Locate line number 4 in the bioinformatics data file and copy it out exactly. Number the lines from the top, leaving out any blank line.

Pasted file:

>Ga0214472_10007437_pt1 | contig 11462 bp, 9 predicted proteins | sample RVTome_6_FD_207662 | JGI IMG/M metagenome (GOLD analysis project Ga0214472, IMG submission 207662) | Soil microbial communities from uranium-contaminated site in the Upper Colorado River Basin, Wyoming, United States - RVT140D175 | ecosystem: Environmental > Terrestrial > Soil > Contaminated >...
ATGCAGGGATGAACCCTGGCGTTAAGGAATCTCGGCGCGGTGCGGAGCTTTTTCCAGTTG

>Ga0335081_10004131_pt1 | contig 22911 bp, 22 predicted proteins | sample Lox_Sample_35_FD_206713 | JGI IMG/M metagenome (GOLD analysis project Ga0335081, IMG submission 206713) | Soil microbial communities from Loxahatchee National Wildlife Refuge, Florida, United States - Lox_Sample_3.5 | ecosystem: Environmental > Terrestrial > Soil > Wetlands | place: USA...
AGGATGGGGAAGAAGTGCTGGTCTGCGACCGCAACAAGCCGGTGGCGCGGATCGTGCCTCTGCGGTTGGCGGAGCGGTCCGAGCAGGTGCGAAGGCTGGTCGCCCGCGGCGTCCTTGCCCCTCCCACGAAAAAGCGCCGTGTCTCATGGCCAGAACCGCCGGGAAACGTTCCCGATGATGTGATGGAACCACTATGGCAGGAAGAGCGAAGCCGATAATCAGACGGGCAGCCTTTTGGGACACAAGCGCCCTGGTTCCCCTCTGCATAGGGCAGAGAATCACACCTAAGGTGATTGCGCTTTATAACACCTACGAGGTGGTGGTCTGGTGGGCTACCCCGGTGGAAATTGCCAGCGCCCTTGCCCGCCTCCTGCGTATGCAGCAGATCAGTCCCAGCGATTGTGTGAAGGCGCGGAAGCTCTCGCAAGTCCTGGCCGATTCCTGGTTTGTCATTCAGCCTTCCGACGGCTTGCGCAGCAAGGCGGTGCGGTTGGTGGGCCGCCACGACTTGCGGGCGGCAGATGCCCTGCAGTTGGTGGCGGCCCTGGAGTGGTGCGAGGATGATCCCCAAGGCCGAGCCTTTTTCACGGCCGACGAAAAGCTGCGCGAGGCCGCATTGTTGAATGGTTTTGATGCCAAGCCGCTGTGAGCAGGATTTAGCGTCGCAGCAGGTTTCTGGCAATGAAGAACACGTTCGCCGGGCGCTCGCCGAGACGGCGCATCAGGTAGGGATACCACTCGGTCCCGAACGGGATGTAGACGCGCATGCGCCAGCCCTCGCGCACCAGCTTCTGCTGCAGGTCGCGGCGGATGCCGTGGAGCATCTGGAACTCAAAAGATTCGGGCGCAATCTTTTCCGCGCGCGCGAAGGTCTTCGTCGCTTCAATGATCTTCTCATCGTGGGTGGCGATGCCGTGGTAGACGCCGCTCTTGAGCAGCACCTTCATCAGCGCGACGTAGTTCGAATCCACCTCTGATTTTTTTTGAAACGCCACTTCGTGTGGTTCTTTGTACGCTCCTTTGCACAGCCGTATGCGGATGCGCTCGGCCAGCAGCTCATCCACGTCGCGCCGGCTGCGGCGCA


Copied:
AGGATGGGGAAGAAGTGCTGGTCTGCGACCGCAACAAGCCGGTGGCGCGGATCGTGCCTCTGCGGTTGGCGGAGCGGTCCGAGCAGGTGCGAAGGCTGGTCGCCCGCGGCGTCCTTGCCCCTCCCACGAAAAAGCGCCGTGTCTCATGGCCAGAACCGCCGGGAAACGTTCCCGATGATGTGATGGAACCACTATGGCAGGAAGAGCGAAGCCGATAATCAGACGGGCAGCCTTTTGGGACACAAGCGCCCTGGTTCCCCTCTGCATAGGGCAGAGAATCACACCTAAGGTGATTGCGCTTTATAACACCTACGAGGTGGTGGTCTGGTGGGCTACCCCGGTGGAAATTGCCAGCGCCCTTGCCCGCCTCCTGCGTATGCAGCAGATCAGTCCCAGCGATTGTGTGAAGGCGCGGAAGCTCTCGCAAGTCCTGGCCGATTCCTGGTTTGTCATTCAGCCTTCCGACGGCTTGCGCAGCAAGGCGGTGCGGTTGGTGGGCCGCCACGACTTGCGGGCGGCAGATGCCCTGCAGTTGGTGGCGGCCCTGGAGTGGTGCGAGGATGATCCCCAAGGCCGAGCCTTTTTCACGGCCGACGAAAAGCTGCGCGAGGCCGCATTGTTGAATGGTTTTGATGCCAAGCCGCTGTGAGCAGGATTTAGCGTCGCAGCAGGTTTCTGGCAATGAAGAACACGTTCGCCGGGCGCTCGCCGAGACGGCGCATCAGGTAGGGATACCACTCGGTCCCGAACGGGATGTAGACGCGCATGCGCCAGCCCTCGCGCACCAGCTTCTGCTGCAGGTCGCGGCGGATGCCGTGGAGCATCTGGAACTCAAAAGATTCGGGCGCAATCTTTTCCGCGCGCGCGAAGGTCTTCGTCGCTTCAATGATCTTCTCATCGTGGGTGGCGATGCCGTGGTAGACGCCGCTCTTGAGCAGCACCTTCATCAGCGCGACGTAGTTCGAATCCACCTCTGATTTTTTTTGAAACGCCACTTCGTGTGGTTCTTTGTACGCTCCTTTGCACAGCCGTATGCGGATGCGCTCGGCCAGCAGCTCATCCACGTCGCGCCGGCTGCGGCGCA